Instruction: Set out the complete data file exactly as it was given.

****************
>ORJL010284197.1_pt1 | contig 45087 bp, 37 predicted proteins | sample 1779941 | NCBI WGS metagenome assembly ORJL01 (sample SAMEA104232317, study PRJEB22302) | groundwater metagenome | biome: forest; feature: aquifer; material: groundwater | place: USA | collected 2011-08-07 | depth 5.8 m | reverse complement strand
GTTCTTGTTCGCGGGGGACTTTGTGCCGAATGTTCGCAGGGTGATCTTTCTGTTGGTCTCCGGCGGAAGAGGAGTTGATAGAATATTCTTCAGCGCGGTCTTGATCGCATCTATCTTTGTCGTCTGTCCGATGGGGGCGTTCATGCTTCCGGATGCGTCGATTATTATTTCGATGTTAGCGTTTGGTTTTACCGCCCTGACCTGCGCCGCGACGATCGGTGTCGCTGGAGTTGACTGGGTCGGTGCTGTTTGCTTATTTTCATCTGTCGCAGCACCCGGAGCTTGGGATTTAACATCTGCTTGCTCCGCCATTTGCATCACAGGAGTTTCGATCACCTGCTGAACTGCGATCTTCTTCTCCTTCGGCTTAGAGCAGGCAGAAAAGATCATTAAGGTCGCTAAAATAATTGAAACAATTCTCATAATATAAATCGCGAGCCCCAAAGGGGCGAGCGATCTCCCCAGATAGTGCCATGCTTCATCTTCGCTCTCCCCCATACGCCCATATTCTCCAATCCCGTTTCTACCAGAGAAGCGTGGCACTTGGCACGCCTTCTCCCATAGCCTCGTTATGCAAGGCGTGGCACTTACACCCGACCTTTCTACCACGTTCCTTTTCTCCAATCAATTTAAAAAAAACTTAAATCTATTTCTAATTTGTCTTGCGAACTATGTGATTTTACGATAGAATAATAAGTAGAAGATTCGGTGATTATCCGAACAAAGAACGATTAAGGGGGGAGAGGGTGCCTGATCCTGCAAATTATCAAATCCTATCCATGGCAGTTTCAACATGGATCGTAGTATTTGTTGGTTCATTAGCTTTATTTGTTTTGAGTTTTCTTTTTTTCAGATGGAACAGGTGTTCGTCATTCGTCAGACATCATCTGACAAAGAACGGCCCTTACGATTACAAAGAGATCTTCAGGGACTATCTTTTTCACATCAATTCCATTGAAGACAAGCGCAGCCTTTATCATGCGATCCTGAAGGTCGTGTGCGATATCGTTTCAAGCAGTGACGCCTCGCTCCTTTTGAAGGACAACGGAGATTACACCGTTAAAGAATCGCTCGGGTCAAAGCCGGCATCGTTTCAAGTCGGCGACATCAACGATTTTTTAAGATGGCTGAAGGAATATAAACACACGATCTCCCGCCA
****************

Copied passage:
>ORJL010284197.1_pt1 | contig 45087 bp, 37 predicted proteins | sample 1779941 | NCBI WGS metagenome assembly ORJL01 (sample SAMEA104232317, study PRJEB22302) | groundwater metagenome | biome: forest; feature: aquifer; material: groundwater | place: USA | collected 2011-08-07 | depth 5.8 m | reverse complement strand
GTTCTTGTTCGCGGGGGACTTTGTGCCGAATGTTCGCAGGGTGATCTTTCTGTTGGTCTCCGGCGGAAGAGGAGTTGATAGAATATTCTTCAGCGCGGTCTTGATCGCATCTATCTTTGTCGTCTGTCCGATGGGGGCGTTCATGCTTCCGGATGCGTCGATTATTATTTCGATGTTAGCGTTTGGTTTTACCGCCCTGACCTGCGCCGCGACGATCGGTGTCGCTGGAGTTGACTGGGTCGGTGCTGTTTGCTTATTTTCATCTGTCGCAGCACCCGGAGCTTGGGATTTAACATCTGCTTGCTCCGCCATTTGCATCACAGGAGTTTCGATCACCTGCTGAACTGCGATCTTCTTCTCCTTCGGCTTAGAGCAGGCAGAAAAGATCATTAAGGTCGCTAAAATAATTGAAACAATTCTCATAATATAAATCGCGAGCCCCAAAGGGGCGAGCGATCTCCCCAGATAGTGCCATGCTTCATCTTCGCTCTCCCCCATACGCCCATATTCTCCAATCCCGTTTCTACCAGAGAAGCGTGGCACTTGGCACGCCTTCTCCCATAGCCTCGTTATGCAAGGCGTGGCACTTACACCCGACCTTTCTACCACGTTCCTTTTCTCCAATCAATTTAAAAAAAACTTAAATCTATTTCTAATTTGTCTTGCGAACTATGTGATTTTACGATAGAATAATAAGTAGAAGATTCGGTGATTATCCGAACAAAGAACGATTAAGGGGGGAGAGGGTGCCTGATCCTGCAAATTATCAAATCCTATCCATGGCAGTTTCAACATGGATCGTAGTATTTGTTGGTTCATTAGCTTTATTTGTTTTGAGTTTTCTTTTTTTCAGATGGAACAGGTGTTCGTCATTCGTCAGACATCATCTGACAAAGAACGGCCCTTACGATTACAAAGAGATCTTCAGGGACTATCTTTTTCACATCAATTCCATTGAAGACAAGCGCAGCCTTTATCATGCGATCCTGAAGGTCGTGTGCGATATCGTTTCAAGCAGTGACGCCTCGCTCCTTTTGAAGGACAACGGAGATTACACCGTTAAAGAATCGCTCGGGTCAAAGCCGGCATCGTTTCAAGTCGGCGACATCAACGATTTTTTAAGATGGCTGAAGGAATATAAACACACGATCTCCCGCCA